Working Too Hard: Lack of Partnerships in Nursing Information Literacy InstructionLibrary Assessment Conference 2020 (2020)
A team consisting of two medical librarians and two instructional designers set out to identify what is the most effective way to do library instruction. We began with the question: Which is the most effective way to approach library instruction for nursing students:
- face to face,
- blended (a combination of tutorial and face to face),
- or tutorial / online based
Time continues to be a commodity in library instruction. There are negotiations on the amount of time spent in the classroom. Librarians have acknowledged that one-shot instruction is not ideal and consider ways to supplement or provide access to library instruction using FAQs, as a method to best utilize the time provided. How willing are class instructors to give up lecture and classroom discussion time to make room for library instruction?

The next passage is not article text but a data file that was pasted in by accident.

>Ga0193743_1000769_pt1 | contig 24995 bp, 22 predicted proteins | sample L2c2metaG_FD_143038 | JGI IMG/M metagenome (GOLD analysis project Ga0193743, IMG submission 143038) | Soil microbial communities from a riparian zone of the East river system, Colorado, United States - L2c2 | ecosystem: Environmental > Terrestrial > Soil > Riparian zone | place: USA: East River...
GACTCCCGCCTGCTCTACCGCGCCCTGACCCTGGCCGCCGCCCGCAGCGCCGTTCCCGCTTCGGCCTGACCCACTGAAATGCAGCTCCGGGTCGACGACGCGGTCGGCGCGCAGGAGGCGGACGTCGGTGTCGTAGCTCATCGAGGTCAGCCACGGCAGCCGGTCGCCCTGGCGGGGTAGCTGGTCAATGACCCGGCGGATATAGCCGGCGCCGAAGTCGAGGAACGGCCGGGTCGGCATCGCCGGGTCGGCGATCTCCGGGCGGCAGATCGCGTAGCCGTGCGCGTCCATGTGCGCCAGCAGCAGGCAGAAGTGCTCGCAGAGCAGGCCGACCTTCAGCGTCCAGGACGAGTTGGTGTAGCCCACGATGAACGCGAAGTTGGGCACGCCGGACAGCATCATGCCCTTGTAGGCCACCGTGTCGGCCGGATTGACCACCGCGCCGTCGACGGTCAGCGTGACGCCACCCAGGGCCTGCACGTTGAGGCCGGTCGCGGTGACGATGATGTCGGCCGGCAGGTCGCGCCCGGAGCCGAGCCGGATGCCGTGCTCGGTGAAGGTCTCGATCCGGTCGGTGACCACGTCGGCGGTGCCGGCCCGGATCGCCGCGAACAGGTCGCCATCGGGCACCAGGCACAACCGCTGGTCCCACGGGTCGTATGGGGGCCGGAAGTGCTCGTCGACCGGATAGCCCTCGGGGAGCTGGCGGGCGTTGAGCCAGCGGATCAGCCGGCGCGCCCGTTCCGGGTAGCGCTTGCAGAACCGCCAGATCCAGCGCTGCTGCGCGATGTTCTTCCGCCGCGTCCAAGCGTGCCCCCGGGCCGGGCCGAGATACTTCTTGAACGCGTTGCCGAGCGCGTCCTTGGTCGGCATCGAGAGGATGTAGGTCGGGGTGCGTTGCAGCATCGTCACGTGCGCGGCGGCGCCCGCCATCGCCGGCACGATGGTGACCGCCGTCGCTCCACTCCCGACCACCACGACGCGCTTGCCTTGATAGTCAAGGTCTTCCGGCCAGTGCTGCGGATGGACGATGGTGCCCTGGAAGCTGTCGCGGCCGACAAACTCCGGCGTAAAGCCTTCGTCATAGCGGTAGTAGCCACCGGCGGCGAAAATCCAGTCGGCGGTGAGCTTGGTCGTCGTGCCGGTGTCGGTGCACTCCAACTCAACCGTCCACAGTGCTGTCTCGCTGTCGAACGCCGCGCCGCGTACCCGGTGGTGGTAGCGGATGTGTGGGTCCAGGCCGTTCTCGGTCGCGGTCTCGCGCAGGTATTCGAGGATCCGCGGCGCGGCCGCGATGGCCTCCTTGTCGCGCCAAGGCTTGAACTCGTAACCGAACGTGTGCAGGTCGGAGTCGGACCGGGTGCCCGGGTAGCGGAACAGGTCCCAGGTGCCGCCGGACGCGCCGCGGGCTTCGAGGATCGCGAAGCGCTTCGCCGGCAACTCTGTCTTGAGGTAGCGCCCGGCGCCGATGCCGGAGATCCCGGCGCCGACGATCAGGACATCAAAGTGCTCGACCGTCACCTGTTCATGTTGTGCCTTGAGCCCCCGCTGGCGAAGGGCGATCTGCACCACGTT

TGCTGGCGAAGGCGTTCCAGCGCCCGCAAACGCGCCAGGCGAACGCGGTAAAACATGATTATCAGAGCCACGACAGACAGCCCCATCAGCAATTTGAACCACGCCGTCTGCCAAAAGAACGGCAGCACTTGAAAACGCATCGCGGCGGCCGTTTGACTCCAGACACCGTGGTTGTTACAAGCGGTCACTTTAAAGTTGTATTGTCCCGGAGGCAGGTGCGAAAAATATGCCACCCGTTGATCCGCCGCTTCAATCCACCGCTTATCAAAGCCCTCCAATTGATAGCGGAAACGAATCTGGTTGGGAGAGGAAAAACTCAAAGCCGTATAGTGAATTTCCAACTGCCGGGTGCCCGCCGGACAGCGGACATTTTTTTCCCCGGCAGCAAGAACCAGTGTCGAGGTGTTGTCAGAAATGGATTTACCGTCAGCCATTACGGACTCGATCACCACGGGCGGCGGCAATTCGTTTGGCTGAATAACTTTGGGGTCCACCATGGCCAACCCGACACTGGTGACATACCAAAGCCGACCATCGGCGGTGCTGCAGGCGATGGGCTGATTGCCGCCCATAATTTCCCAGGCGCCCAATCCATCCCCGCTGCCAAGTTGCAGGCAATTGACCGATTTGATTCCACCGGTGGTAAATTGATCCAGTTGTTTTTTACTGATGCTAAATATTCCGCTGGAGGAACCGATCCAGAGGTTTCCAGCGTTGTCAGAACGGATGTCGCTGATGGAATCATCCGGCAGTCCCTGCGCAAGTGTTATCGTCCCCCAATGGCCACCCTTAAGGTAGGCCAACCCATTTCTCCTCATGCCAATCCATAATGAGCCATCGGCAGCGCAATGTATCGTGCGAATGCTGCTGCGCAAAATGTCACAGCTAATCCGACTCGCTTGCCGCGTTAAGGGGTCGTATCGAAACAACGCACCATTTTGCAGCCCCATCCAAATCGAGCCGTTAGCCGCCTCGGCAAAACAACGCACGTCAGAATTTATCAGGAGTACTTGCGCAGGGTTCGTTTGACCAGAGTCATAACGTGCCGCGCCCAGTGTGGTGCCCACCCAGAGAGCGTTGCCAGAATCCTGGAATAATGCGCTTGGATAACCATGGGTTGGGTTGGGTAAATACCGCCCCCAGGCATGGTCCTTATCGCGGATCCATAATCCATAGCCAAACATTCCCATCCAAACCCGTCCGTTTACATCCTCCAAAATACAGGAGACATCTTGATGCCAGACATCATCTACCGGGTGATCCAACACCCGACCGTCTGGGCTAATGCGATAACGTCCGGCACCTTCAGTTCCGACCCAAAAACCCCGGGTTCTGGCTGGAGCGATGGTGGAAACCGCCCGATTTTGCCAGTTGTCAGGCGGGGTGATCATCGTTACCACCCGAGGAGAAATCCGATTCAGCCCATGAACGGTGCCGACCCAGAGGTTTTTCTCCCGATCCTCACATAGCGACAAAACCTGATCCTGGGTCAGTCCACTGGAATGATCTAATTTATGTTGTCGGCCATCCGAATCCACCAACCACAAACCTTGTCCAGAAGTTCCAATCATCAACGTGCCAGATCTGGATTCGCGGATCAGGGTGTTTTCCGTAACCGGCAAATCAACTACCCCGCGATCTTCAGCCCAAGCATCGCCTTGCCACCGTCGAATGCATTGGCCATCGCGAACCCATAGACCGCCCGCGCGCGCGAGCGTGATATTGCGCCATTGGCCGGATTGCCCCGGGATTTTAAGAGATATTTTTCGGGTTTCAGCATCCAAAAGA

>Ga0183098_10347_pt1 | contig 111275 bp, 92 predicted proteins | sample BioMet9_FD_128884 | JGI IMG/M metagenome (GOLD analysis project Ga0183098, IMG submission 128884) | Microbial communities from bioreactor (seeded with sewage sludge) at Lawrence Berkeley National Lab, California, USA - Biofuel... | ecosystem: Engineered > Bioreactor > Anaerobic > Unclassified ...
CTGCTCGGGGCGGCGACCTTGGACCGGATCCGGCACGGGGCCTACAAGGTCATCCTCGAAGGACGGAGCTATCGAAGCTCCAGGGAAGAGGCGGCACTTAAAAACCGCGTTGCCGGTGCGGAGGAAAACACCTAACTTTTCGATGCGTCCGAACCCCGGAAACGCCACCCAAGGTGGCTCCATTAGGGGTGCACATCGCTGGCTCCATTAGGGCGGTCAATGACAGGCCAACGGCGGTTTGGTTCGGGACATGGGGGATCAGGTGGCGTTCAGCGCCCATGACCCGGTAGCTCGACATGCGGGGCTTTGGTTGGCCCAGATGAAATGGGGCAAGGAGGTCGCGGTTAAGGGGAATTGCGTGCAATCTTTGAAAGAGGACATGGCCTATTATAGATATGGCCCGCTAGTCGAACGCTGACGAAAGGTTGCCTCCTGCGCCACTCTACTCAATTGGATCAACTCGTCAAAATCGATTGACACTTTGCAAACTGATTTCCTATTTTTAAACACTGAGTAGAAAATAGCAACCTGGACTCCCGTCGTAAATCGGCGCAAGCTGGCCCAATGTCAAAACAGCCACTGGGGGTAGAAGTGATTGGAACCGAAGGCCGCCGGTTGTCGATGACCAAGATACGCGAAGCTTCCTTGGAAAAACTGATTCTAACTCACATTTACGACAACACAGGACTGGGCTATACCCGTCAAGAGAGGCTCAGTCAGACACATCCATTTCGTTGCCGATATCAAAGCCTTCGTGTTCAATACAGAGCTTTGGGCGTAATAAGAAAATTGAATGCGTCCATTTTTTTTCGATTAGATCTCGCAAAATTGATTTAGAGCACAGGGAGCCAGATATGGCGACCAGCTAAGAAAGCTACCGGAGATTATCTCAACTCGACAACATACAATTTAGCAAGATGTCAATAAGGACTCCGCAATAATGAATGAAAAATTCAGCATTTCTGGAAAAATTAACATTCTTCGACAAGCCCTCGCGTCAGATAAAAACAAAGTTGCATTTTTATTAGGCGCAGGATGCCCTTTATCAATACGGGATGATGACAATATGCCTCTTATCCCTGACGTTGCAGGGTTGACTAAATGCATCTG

To answer the question, we approached it in the way our health sciences professors and clinicians have done for years: a systematic review of the literature. In our search, we found there is instruction done but not by librarians; librarians are not assessing (or unsure how to assess), and the level of instruction varies from one-shots to integration into the curriculum.
With this in mind, we identify approaches that librarians can use to build assessment into instruction through collaboration with instructional designers, as well as increase program sustainability by advocating for ourselves with faculty.
- information literacy,
- embedded librarianship,
- online learning,
- blended learning,
Publication DateFall October 28, 2020
Citation InformationAlissa Fial, Janna Wrench, Eric A. Kowalik and Teresa Hartman. "Working Too Hard: Lack of Partnerships in Nursing Information Literacy Instruction" Library Assessment Conference 2020 (2020)
Available at: http://works.bepress.com/eric_kowalik/24/
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